Update: On Saturday, December 7, 2019, Harley Cooper Gilmore, loving father, grandfather, great grandfather and longtime licensed land surveyor, passed away at the age of 85 due to complications from a sudden stroke.
This story was published in March 2013 and stands true.
By Derek Maul
Lots of people have a vague idea of their “Bucket List.” You know, that inventory of special goals, accomplishments, or places to visit.
Harley Gilmore has his written down, and color-coded; 42 items, to be exact. Not only that, but he’s serious.
“It’s a realistic list,” Gilmore said. “I’m endeavoring to complete it before I get to 100.”
The list is kind of a microcosm of the man. Bottom line, Harley Gilmore enjoys the adventure of living. Surveyor, cook, columnist, author, grandfather, teacher, businessman, historian, theologian, expert witness; to his mind it’s not so much “why?” as it is “why not?”
Born in Rutland, Vermont in 1934, Gilmore moved to Florida at age five and, “Brought my parents along with me.” The family eventually settled in Hudson.
He joined the Air Force as an aviation cadet but got airsick, then finished his two-year stint with the Air Police in Kentucky, where he stayed on as a druggist’s assistant before enrolling in the University of Florida.
“I’d worked on a survey crew since high school,” Gilmore said. “So I earned my Bachelor of Civil Engineering degree from University of Florida in 1962 and returned home to work as a surveyor.”
The development around New Port Richey kept Gilmore busy until he transferred to Land O’ Lakes. He launched his own firm, American Engineering Incorporated.
“I ran that until it sold,” he said. “20 years ago I started doing education seminars and working as an adjunct professor at Pasco-Hernando Community College.”
Gilmore developed PDH-Pro LLC (Professional Development Hours) with his son, Doug. The business offers continued education credits in a variety of disciplines, but mostly surveying.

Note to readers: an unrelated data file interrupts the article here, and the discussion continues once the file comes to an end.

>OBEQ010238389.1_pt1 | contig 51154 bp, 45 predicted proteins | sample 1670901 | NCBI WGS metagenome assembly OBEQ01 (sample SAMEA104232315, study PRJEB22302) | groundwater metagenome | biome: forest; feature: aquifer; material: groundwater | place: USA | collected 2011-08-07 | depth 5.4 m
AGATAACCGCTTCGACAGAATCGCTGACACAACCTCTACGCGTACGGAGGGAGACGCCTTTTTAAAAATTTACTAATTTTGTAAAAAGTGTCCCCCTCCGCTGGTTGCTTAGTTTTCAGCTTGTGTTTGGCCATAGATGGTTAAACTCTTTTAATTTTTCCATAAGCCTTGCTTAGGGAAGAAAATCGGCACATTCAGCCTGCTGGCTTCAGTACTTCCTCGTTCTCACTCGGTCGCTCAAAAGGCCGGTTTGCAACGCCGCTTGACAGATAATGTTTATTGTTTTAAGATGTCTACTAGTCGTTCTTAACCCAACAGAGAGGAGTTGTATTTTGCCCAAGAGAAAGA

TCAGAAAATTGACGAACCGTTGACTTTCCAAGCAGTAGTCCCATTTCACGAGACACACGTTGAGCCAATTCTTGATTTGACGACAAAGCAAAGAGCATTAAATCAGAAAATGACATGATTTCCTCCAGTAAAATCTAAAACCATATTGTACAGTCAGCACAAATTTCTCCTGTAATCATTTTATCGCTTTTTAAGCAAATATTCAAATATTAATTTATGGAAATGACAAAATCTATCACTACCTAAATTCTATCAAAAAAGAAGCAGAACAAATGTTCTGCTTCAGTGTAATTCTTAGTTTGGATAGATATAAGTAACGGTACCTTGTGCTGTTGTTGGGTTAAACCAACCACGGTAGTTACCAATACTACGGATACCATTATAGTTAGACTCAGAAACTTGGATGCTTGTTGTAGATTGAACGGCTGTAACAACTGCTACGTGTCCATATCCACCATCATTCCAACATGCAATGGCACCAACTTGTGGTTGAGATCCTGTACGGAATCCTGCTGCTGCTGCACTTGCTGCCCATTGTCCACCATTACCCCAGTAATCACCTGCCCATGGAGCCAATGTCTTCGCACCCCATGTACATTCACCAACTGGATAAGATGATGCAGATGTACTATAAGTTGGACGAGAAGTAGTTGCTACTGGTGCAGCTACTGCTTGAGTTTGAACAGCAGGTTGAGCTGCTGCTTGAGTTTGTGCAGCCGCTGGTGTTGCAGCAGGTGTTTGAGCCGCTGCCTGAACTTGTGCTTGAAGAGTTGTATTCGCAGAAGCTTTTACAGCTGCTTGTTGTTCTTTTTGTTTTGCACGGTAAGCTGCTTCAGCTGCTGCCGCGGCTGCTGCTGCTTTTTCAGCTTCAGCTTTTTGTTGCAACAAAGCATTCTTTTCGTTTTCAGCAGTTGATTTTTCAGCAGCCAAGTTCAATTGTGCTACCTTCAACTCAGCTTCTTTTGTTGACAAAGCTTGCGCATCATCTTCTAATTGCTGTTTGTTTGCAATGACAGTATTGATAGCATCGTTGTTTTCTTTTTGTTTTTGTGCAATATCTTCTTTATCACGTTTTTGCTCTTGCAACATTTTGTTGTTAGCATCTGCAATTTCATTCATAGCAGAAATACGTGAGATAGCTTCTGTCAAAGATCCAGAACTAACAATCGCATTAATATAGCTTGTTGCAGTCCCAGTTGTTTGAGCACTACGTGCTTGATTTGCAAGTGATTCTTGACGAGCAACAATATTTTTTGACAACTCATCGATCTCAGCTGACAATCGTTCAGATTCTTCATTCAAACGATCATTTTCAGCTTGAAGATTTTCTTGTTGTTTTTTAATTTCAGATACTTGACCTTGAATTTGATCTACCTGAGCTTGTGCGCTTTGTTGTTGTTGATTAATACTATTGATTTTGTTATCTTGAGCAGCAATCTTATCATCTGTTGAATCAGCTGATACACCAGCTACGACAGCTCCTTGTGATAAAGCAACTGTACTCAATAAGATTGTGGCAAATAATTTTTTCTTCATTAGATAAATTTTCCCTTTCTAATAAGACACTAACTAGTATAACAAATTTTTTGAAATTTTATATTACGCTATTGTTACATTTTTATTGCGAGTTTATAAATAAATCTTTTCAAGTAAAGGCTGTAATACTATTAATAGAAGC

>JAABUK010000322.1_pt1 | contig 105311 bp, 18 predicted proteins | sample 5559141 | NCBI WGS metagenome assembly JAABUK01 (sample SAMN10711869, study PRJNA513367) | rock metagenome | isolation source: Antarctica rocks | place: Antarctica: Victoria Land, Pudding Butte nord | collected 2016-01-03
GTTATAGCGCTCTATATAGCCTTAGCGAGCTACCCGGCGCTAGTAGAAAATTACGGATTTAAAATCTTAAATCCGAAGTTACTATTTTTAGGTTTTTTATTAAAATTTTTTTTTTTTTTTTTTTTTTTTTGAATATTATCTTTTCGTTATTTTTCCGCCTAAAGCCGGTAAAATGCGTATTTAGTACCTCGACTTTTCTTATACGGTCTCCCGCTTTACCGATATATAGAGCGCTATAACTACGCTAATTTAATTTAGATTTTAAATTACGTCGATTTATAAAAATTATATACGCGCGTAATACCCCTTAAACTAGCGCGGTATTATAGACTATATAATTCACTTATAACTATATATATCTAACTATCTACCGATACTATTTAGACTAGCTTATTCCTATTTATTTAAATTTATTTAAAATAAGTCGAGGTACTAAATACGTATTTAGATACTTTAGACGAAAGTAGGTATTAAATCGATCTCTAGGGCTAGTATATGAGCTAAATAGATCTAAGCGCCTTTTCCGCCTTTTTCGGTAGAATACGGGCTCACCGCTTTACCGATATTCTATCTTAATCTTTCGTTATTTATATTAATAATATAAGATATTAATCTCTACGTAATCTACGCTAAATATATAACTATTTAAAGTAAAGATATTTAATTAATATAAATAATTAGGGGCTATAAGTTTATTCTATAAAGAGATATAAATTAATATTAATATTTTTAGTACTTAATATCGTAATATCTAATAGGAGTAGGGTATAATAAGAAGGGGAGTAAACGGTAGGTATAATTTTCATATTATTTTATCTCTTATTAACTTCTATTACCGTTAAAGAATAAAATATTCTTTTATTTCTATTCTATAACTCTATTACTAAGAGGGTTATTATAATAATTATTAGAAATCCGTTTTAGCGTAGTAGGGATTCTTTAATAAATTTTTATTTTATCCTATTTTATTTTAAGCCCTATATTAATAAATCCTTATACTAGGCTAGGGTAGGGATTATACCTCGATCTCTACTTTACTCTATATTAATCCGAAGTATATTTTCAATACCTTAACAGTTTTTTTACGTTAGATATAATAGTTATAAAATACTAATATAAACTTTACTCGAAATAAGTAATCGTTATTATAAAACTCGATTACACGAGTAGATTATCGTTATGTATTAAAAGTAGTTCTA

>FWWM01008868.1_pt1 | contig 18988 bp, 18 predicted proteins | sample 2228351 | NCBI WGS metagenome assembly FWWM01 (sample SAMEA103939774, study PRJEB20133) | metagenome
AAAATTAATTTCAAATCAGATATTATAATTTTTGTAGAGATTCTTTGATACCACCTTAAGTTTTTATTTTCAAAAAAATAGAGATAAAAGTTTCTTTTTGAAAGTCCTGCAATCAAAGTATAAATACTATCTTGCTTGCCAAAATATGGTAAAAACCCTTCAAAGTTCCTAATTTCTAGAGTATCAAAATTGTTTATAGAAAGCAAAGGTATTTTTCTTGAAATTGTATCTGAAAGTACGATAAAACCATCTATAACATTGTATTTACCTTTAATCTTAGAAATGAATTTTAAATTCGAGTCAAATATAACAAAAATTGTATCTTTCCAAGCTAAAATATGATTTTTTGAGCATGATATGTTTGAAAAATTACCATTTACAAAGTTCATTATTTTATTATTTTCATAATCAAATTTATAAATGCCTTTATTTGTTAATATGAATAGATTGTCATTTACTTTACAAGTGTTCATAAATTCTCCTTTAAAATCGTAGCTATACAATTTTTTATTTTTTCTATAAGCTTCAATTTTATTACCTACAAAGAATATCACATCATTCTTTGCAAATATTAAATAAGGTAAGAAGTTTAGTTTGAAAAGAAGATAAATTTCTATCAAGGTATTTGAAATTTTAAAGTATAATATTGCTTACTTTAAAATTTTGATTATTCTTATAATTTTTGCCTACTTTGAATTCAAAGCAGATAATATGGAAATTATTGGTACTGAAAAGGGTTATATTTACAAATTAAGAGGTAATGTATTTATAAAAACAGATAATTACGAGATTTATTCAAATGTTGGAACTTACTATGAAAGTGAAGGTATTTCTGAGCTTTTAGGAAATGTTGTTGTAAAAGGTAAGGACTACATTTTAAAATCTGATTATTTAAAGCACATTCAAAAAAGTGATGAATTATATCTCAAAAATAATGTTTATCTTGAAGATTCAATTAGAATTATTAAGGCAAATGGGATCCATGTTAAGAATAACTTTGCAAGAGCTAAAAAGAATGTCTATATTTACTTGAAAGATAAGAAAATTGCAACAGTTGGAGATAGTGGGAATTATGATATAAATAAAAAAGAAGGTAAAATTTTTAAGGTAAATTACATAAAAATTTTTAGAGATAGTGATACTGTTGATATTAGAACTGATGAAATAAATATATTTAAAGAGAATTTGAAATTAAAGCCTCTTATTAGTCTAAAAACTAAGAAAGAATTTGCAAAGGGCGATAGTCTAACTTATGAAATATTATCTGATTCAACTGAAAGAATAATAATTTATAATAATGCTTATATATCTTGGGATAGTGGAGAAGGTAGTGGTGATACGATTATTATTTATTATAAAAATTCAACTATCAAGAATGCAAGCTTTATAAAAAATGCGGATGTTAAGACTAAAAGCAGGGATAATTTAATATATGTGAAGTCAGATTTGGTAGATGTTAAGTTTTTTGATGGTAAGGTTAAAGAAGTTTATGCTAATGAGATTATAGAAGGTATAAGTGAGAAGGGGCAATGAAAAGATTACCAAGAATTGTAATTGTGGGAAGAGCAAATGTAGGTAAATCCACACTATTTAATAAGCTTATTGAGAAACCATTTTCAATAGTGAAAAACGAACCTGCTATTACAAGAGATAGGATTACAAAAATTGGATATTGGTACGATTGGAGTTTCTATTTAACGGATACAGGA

“Doug’s a computer genius,” he said. “I write the books.”
Gilmore still does hands-on surveying related to court cases, where he is frequently called as an expert witness.
“Surveying has got to be highly specialized, but the basic idea hasn’t changed in 60-plus years,” he said. “It’s about locating descriptive and legal locations of land above, on, and below the surface of the Earth. Everything else builds on that.”
Six items on Gilmore’s bucket list are cookbooks he plans to write. That’s no surprise for readers of the “Harley’s Home Cooking” column that has run in the Osprey Observer over ten years.
“I have over 2,000 cookbooks,” he said. “And I’ve taken over 300 hours of cooking classes. I don’t have a specialty; truth is I love to experiment.”
Retirement, it would appear, is not exactly imminent. “I plan to retire when I’m 100,” he quipped, “I’m going to have my son fire me so I can collect unemployment!”
Gilmore insists he’s having a great time, so why stop working? “I have fun doing everything that I do,” he said. “That’s what gets me up in the morning.”
With four grandchildren (now six grandchildren and two great-grandsons) and a life full with stories yet to tell, Gilmore looks to be busy at least through the three-digit milestone.
In lieu of flowers, a Land Surveying Scholarship is being established, gofundme.com/f/harley-c-gilmore-surveying-scholarship